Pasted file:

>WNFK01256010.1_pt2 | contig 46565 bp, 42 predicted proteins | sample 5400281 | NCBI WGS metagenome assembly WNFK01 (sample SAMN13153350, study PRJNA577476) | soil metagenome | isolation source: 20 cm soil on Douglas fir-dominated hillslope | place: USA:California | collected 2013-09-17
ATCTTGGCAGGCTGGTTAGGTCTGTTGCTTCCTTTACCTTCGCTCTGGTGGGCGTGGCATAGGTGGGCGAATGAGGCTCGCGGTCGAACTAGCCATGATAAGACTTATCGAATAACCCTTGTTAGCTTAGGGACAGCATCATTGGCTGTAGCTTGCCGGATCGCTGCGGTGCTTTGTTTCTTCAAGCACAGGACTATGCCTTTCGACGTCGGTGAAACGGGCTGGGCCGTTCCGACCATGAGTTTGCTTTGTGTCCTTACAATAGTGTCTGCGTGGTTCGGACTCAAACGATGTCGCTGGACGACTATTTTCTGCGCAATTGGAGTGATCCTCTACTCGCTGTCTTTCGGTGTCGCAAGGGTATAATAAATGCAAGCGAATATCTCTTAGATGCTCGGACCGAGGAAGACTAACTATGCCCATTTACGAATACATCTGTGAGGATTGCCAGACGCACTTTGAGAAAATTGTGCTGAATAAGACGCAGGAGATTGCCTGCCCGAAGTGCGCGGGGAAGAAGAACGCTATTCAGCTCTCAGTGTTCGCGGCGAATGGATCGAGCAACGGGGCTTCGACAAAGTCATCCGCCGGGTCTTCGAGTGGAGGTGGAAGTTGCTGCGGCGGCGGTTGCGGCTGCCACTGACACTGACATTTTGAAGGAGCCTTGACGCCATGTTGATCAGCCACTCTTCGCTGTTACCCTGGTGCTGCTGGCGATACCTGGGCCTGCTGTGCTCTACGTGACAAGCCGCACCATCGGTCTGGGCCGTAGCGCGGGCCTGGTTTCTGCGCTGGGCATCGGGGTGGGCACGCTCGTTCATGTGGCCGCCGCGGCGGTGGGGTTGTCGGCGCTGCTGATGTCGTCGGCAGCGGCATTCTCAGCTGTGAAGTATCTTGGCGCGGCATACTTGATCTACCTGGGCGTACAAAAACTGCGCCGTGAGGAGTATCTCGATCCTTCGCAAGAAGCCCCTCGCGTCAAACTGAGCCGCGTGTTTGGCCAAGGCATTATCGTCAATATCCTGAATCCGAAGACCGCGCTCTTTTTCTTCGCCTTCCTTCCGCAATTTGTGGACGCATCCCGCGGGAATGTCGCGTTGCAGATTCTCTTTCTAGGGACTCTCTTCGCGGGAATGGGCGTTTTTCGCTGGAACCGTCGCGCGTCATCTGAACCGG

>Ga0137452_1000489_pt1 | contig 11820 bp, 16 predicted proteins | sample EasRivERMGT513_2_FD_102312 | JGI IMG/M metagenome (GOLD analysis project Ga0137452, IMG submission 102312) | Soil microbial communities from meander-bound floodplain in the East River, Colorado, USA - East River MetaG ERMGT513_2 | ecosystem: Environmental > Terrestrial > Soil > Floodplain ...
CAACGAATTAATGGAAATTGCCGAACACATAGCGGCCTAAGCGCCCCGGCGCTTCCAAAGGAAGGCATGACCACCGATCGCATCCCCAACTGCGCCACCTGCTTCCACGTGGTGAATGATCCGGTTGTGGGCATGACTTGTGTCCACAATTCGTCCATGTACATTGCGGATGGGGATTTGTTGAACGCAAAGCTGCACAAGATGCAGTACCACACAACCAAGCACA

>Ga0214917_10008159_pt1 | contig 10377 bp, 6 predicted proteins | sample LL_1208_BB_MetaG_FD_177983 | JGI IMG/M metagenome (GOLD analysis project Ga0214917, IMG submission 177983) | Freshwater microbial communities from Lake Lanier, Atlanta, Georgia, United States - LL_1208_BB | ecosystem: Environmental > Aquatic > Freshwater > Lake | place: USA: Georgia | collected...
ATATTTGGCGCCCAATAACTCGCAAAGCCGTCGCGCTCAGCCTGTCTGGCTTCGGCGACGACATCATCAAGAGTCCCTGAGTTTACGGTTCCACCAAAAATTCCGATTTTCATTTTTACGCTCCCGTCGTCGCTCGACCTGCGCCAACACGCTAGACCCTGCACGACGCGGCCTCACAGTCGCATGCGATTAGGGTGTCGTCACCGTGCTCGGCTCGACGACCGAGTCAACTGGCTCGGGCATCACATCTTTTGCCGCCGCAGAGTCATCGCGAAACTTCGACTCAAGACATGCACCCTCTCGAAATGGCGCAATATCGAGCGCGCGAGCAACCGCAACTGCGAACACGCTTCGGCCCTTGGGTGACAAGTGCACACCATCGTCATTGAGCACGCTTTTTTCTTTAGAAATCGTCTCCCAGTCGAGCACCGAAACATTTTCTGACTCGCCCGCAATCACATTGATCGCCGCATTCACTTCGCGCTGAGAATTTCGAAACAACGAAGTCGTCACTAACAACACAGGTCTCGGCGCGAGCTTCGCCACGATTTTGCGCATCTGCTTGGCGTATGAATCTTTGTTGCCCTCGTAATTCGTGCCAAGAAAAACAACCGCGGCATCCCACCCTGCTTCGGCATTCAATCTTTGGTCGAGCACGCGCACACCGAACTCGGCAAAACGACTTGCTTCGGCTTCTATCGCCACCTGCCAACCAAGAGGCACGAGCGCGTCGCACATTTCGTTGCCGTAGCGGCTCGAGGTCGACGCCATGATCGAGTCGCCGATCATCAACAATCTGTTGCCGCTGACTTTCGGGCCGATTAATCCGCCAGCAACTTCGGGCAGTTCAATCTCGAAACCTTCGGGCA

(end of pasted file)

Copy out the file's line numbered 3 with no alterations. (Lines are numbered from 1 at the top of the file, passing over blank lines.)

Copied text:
>Ga0137452_1000489_pt1 | contig 11820 bp, 16 predicted proteins | sample EasRivERMGT513_2_FD_102312 | JGI IMG/M metagenome (GOLD analysis project Ga0137452, IMG submission 102312) | Soil microbial communities from meander-bound floodplain in the East River, Colorado, USA - East River MetaG ERMGT513_2 | ecosystem: Environmental > Terrestrial > Soil > Floodplain ...